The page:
Now that you know what ankle weights are, what are their benefits both physically and clinically; let's move on to suggest to you that what can be the best possible ways for you to incorporate them into your fitness routine.

  • Choose a combined ankle weight between 1% and 2% of your total body weight
  • Wear ankle weights at least three times per week for a twenty-minute workout session
  • For improved movement quality, you can wear ankle weights while doing a slow walk
  • Use ankle weights only for a limited time to avoid injury caused by overuse and imbalances
  • Do not go beyond 3% of your total body weight while choosing the ankle weights
  • Increase the weight gradually to avoid the risk of injury

There is not sufficient scientific evidence, but it is mostly suggested by the fitness experts that the overuse of any fitness equipment can lead to an injury.

Wrist Weights

You might think that how can be wearing a strap of weight help you anyway? The truth is it may not improve your overall look, but it does make your workout challenging.

Though wrist weights are not favorable to every form of workout, but if you wear them during light cardio, the fitness benefits of the workout will be double without increasing the time of it.

Just like ankle weights, wrist weights have also created hype in the fitness industry for quite some time. Wearable weights as I've already touched upon are an easy way to raise the stakes and workout intensity to gain an overall body strength. Wrist weights are basically a wide band just like a wide strap of ankle weights, but obviously, as the name suggests, you wear them around your wrists. Just a word of caution - do not wear wrist weights weighing more than three pounds. It can put unnecessary stress on your arms and shoulders and can harm your joints.

Wearable weights share quite similar benefits, and regardless of some of the drawbacks, in case of their reckless use, these fitness tools have a rightful place in a workout. If you are not so into dumbbells, or kettlebells, wearing wrist weights will help you gain the added benefits along with your targeted exercises. Remember the primary purpose of wearing them is to enhance the resistance, thus making your workout a bit more challenging and intense. But this should not drive you crazy in terms of choosing the weight. Stay on the safe side. The American Council on Exercise proposes that you can increase the heart rate and oxygen consumption if you use weight up to 3 pounds.  This shows that 1-3 pounds of wearable weight are enough to target your muscles.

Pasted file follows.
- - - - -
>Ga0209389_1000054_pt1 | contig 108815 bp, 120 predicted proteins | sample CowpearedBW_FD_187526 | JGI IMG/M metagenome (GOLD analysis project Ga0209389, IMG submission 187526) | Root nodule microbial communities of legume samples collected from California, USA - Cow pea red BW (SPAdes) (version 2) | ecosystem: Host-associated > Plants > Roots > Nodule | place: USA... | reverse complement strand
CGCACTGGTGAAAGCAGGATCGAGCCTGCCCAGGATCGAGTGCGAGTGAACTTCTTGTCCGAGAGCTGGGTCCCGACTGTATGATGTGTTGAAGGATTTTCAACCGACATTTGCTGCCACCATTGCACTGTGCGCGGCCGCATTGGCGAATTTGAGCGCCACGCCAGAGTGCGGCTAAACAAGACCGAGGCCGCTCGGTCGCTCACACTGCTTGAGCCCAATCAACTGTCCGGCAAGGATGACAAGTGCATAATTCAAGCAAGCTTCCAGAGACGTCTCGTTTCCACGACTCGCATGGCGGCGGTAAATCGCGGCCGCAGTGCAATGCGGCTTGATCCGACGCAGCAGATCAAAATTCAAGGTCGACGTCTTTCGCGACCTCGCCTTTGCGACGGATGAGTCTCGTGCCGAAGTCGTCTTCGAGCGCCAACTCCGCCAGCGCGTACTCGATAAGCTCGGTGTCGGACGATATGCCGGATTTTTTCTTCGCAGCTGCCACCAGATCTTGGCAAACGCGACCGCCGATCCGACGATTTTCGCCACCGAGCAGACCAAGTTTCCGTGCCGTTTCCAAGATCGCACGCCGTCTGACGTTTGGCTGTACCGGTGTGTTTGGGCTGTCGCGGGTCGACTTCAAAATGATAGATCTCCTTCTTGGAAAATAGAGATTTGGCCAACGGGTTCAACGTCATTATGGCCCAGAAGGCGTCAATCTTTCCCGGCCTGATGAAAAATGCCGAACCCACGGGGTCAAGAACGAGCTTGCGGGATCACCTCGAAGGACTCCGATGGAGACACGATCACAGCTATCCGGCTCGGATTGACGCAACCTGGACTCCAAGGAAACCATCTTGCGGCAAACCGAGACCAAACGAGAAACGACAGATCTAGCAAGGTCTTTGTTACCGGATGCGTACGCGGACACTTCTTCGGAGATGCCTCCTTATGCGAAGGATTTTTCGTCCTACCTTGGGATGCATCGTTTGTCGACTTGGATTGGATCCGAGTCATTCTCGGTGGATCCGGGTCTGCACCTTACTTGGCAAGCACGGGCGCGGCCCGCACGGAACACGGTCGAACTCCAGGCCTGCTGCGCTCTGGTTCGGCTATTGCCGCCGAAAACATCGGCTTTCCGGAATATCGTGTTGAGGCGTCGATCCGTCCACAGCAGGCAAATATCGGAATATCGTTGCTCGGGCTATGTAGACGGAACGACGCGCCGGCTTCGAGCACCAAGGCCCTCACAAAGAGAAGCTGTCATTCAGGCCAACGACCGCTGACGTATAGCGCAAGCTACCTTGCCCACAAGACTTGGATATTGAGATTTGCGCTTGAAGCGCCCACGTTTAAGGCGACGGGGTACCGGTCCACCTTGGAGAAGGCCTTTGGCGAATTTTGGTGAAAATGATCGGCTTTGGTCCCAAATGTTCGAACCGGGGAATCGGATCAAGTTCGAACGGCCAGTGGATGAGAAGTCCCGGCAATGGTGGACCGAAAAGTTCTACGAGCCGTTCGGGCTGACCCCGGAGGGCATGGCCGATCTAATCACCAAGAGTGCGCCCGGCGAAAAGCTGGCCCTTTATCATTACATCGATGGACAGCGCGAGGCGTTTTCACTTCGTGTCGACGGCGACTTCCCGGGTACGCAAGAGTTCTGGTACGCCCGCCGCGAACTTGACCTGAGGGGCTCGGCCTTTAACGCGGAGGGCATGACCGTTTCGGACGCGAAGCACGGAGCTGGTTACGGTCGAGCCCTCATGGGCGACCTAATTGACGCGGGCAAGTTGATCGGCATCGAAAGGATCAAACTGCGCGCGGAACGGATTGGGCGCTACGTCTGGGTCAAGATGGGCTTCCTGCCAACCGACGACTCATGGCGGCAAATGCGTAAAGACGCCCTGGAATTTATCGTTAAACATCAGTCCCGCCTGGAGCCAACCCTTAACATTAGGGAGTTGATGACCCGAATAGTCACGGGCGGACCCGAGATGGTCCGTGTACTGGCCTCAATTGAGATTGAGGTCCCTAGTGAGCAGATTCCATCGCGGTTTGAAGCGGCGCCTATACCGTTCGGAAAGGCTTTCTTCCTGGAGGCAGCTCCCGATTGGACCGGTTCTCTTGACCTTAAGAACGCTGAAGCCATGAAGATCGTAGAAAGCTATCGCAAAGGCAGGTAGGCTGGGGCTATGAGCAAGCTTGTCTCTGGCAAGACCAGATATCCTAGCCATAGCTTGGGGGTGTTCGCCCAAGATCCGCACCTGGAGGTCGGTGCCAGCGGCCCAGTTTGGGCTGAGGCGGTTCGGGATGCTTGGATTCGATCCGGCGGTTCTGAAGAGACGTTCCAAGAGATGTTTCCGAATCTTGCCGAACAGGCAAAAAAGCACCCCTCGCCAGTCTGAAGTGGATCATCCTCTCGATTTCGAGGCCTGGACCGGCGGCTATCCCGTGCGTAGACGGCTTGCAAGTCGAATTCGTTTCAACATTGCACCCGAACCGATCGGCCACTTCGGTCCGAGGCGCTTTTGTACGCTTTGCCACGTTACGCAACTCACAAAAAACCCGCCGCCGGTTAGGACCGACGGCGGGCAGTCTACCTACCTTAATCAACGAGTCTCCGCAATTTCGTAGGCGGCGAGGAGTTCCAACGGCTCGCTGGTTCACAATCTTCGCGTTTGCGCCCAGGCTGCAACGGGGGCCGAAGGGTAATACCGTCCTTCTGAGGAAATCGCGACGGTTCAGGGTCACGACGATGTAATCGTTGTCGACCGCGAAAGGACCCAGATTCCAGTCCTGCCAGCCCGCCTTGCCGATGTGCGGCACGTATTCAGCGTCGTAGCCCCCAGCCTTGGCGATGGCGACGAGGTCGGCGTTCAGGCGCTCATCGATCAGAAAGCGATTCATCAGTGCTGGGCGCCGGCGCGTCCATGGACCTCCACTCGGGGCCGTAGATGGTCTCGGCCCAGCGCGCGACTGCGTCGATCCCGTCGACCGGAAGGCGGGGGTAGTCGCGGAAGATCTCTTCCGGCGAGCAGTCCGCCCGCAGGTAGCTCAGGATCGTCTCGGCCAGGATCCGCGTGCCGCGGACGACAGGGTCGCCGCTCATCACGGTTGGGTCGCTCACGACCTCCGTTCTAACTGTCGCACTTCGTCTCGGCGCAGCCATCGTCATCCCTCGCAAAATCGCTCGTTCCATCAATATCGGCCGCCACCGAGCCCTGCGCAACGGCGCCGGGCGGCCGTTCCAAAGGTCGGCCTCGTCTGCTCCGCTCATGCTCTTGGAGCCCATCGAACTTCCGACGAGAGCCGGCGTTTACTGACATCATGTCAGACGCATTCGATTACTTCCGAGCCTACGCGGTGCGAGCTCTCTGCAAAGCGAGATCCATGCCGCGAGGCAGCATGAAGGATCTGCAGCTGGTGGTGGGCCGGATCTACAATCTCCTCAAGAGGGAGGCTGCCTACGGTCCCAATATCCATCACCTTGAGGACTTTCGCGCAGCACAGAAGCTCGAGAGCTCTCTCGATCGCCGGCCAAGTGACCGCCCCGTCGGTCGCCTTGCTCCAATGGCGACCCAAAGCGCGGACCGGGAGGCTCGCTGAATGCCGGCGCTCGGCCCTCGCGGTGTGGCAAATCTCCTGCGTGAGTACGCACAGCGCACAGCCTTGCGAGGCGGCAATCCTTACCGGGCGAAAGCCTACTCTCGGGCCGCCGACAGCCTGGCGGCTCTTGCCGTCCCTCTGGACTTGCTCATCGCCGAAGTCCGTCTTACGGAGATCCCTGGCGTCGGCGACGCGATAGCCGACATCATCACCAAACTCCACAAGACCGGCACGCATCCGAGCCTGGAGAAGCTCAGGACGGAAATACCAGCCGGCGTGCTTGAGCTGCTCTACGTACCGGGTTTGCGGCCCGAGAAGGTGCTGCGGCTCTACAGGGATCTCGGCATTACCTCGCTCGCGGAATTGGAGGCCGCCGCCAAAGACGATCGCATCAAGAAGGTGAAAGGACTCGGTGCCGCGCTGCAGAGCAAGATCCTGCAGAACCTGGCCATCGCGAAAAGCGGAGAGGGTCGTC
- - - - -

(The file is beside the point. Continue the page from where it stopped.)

Wrist weights give you the hand-free benefits

Carrying dumbbells while performing your regular workout makes you often frustrated because you are multi-tasking, and that's not what you like. There come wrist weights if you want a little something more out of your daily workout routine without changing it much. For instance, if you are happy walking at the speed of 3mph, and you don’t want to increase the pace, you can wear the writs weights on your daily walk. They’ll provide you the fitness benefits of a vigorous walk without really increasing your pace.

How do you gain the extra benefits in any fitness scenario? Obviously by increasing the intensity of the workout with the help of weights. Unlike free weights, like dumbbells, which can spike your blood pressure, wrist weights are kind of ideal because they deliver you hand-free benefits. Plus, you are not multi-tasking consciously.

But one thing I must mention is that while they may have additional benefits for some forms of exercise like walking, but running is not one of them. The reason being, they will dramatically increase your rhythm. How? You may involuntarily move your arms more forcefully, which could lead to injury because of the added pressure on the muscles and joints of your wrists and shoulders. 


As I've discussed, wearable weights such as wrist and ankle weights are great to add a bit more spice to your workout, and of course, they definitely have great benefits too. These wearable weights are a fantastic fitness tool for a variety of reasons, I mentioned specifically in this blog, and they make an ideal combo with some forms of exercise. Besides, it's always a thrill to try something new and keep evolving in your fitness routine. Sticking to a monotonous workout routine not only gets boring, but at one point, the impacts start waning rather than increasing.